quartdn Offieer


Evacuation fr-n meoLcil utation was effected imm3di^tely aftar P'W-iiiah to diofcricfc or province flrnt, depending or.n'jar^i'.ct dir'-rict for one to two day* itii'l-'oato withgent, end then sentthethey were evacuated toraJ forng to highercralhlo throu*ih district, frovinop, andCOV'i,heiru-Vl not bennmesohie* unliinp enlisted wn

s fcr -tiity sac'ci portion of the journey frem district to

i3Cr'pa. -Jpiaily threea one to two vcit at each level while coordinationh commo-'liflipon agents; however an emorgpney means was found'



to ovaciiate then if there was not adequate food and lodging to accomodate tho prisoners at any given level. . prisonora were given bread, if available, or rico cakto, and tea. Other POW'e had one liter oray and eight piasters worth of food, which included tea, bought by. tho unit at tha loo'al market. It wae believed by the VCtroops vdidhot have much to eat. Therefdre,o Source, COSVN ordered the VC to give more food to anyone who needed it.

" All VO were to treat POW's well. Cadres who violated the rules wore ticieed by their supervisor in front of the entire unit and then not given any work to do. If they continued to disobey VC policy they were sent to 1 Hear.Services and not allowed to participate in combat until thoy changed - their behavior. No cadres were known to commit more than one violation, -V'ii't^V. because of the humiliation thoy realized they would suffer if not permitted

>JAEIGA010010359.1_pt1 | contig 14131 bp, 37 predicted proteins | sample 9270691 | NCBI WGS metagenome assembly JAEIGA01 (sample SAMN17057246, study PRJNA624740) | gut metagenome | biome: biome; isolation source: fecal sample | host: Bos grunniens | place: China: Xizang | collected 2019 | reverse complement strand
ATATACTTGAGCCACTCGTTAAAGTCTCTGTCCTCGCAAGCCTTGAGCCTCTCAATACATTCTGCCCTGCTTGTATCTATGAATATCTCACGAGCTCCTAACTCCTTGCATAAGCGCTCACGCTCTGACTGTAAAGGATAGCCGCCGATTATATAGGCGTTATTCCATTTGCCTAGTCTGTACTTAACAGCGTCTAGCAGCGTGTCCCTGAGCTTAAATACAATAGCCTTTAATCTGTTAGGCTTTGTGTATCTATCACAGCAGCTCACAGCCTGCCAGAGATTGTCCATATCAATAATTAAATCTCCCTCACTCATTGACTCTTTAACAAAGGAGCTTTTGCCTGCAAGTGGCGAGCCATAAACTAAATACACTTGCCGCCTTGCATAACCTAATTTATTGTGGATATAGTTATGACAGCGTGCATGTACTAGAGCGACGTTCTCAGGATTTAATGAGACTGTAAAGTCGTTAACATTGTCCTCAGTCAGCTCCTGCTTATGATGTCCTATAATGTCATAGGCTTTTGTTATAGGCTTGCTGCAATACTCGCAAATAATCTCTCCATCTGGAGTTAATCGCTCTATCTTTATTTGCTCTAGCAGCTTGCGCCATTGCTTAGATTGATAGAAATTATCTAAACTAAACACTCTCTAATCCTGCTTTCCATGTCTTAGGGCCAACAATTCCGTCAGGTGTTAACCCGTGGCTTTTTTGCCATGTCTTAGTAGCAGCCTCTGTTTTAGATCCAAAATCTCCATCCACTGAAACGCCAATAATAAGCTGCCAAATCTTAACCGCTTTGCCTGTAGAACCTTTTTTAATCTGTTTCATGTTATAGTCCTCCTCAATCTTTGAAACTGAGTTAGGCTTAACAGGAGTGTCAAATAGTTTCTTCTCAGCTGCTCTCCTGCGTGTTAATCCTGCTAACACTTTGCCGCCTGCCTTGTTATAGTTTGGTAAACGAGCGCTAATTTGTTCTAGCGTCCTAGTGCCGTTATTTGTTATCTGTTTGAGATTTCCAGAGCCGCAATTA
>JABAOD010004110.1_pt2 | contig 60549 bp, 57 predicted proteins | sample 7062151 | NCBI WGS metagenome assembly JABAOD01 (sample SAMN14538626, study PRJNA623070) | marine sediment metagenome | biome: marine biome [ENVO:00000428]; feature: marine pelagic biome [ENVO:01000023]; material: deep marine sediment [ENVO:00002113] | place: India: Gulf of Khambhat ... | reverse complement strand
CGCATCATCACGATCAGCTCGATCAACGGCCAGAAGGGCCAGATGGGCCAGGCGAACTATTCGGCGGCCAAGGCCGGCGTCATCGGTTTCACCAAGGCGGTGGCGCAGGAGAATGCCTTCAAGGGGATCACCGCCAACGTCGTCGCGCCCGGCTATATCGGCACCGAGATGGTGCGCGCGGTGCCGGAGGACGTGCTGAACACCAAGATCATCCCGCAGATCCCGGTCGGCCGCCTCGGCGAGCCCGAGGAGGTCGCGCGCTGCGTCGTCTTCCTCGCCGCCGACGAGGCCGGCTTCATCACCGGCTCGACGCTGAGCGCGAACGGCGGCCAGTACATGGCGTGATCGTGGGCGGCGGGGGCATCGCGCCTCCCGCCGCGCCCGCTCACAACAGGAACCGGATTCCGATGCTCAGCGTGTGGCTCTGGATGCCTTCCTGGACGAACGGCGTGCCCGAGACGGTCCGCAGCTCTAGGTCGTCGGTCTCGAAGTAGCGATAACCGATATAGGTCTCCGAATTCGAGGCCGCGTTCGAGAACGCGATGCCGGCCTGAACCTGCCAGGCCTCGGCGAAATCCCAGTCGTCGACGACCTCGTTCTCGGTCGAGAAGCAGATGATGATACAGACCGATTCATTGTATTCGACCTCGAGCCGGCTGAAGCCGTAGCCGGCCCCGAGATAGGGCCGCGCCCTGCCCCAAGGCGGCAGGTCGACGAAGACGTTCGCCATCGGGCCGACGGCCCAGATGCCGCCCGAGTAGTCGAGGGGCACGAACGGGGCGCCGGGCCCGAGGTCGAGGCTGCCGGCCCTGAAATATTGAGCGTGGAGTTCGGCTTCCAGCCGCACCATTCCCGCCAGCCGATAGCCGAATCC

o fight. Cadres were considered by Source to havo tho power- to do hey wanted, whereas.soldiers Just carried out orders* Hoi-aver, aset the example for Overyone and if hoOW; thowas more aarious. oldier violated the regulations, he wasreleased fron combat until he admitted his" mistake, during whish he stayed at the unit. For minorhe soldier was firs". .'in private by his lsaedlate supervisor and thereafter by hian front of tha entire unit, After^repeoted violations, :cCdisrcuMre-educated. The man had to writ* down tha entireead his dissertation in front of the unit and explain it part by part.

Subsequently, fcfie unit merobors had the ooportunlty to comment if thaye violator had not been complete or Oprrect in hio analysis; hornaver,made any additionalhe entire processours. In thin manner, political officerss ofo remind others of the proper priaonsr-bandling procedures. Examplesoffenses included one case which occurred in 1X3 oldier

OW. MajorOW without an order, an'* example of which wan putlioiaod ty noSVN, when,oldier ahotand voundsd throe ARVK soldiors ln CU CHI District, HAU NOHIA1 .It was known that at times solc'Cors took out their anger on Alliedhem after thoy foil into VC hands, but noere known to Source. he immediate supervipsr and tho 'W man involved wotild npolopiza to tho prisoner, bscaaso. If-the POW wire an officer, the lever-ranking offender night hot be able to, effectively with him; if the violator were of higher -ranke prisoner, there would be an argument between theegarding POW trentmoiit were net aa strictly enfopoadl howeverihen the situation'became progressively more difficult for the VC, greater . effort was wp.dn to enforoe tho rules.